I need to create and print into a word addressable fixed length binary file. I wanted to ask if anyone knows how I can establish the OPEN statement for the file, specifying the length (let us assume that the length is 512 words). Also, how can I establish the write commands (e.g, the command to write to word 55 of the file). Also, can I use the same CLOSE statement as for non-binary files? I simply need to close the file and save it after I have printed all words.
Many thanks in advance!
You want ACCESS='STREAM' and FORM='UNFORMATTED' in your OPEN, which gives you raw binary. Then you can use POS= in the READ/WRITE statements to position within the file. There is no need to specify the length.
I would have to ask "what is a word"? Is it an integer, or something else? If an integer, and your word size is limited to sizes of 1, 2, 4 and 8, a proof-of-concept example would be:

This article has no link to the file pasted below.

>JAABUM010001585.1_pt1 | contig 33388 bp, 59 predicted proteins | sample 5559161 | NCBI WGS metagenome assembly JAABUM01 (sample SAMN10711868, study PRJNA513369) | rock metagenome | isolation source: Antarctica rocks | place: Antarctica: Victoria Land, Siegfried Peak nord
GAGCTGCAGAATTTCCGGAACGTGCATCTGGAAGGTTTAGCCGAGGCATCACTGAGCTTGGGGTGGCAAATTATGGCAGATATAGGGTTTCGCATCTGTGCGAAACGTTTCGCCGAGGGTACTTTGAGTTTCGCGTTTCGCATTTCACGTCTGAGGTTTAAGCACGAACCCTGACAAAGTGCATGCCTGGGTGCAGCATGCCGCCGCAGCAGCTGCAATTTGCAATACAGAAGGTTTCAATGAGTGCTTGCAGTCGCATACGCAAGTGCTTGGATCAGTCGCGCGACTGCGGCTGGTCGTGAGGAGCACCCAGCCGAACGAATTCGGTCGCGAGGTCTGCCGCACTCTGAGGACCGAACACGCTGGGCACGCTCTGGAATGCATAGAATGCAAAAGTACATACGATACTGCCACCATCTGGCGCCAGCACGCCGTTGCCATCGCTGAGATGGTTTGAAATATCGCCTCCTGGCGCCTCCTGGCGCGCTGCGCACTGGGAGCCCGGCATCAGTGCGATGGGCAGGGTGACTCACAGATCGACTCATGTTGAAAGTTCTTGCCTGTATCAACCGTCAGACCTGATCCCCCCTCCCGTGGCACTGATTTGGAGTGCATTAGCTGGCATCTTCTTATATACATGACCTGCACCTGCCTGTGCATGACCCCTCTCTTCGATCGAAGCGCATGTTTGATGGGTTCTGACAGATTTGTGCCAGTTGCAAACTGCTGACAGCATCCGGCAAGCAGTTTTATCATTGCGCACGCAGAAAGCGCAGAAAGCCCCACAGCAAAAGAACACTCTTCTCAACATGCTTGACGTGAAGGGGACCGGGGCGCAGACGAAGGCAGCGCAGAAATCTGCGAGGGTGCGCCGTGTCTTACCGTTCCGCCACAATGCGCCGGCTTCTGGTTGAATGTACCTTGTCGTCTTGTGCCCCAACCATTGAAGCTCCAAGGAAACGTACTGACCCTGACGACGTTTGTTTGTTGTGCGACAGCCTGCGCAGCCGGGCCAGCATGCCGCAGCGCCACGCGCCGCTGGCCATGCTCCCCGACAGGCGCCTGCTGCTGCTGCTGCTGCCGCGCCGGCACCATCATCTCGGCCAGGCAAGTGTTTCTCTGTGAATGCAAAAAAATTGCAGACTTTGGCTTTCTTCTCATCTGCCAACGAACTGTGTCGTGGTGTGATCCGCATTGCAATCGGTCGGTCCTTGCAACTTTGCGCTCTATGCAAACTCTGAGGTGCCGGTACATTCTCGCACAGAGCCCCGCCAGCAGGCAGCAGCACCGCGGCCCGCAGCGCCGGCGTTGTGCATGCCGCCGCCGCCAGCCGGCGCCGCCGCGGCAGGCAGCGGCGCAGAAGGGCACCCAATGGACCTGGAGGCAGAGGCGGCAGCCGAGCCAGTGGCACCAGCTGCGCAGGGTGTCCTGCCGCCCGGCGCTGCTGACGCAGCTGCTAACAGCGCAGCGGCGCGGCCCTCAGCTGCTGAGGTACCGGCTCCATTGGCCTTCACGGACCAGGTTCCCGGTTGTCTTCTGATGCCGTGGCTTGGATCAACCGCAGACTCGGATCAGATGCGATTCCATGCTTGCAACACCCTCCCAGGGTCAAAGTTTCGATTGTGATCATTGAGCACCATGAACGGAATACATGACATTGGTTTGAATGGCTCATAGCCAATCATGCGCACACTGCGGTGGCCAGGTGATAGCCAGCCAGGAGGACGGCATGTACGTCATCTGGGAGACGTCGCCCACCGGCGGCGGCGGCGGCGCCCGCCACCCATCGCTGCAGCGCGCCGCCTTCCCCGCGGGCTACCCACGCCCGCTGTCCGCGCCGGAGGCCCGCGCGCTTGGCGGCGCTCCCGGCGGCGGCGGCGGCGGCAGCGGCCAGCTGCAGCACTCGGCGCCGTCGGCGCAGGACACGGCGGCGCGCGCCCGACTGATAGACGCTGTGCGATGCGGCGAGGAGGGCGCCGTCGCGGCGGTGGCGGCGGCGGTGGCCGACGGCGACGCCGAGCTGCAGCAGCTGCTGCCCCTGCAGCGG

program U780734 use, intrinsic :: ISO_FORTRAN_ENV implicit none ! What we want the "word size" to be in bytes integer, parameter :: WORD_SIZE = 2 ! Array of the byte sizes of kinds INT8, INT16, INT32 and ! INT64 from ISO_FORTRAN_ENV integer, parameter, dimension(4) :: INT_SIZES = [1,2,4,8] ! Array of the kinds from ISO_FORTRAN_ENV. Not to be confused ! with INTEGER_KINDS that has all supported kinds integer, parameter, dimension(4) :: INT_KINDS = [INT8,INT16,INT32,INT64] ! Define integer kind whose byte size matches the given word size integer, parameter :: K_WORD = MAXVAL(MERGE(INT_KINDS,[0,0,0,0],(INT_SIZES==WORD_SIZE))) ! Some values in random order that we will write to the file integer(K_WORD), dimension(10) :: values = [integer(K_WORD)::3,6,1,5,9,4,2,8,7,0] integer(K_WORD) :: val integer :: i ! Open the file open (unit=1,file='test.dat',access='stream',form='unformatted',status='replace') ! Write the values each to their position in the file. ! Note that Fortran uses 1-origin for positioning do i=1,size(values) write (1,pos=(values(i)*WORD_SIZE)+1) values(i) end do ! Now read the file sequentially and print the values rewind(1) do i=1,size(values) read (1) val print *, val end do end program U780734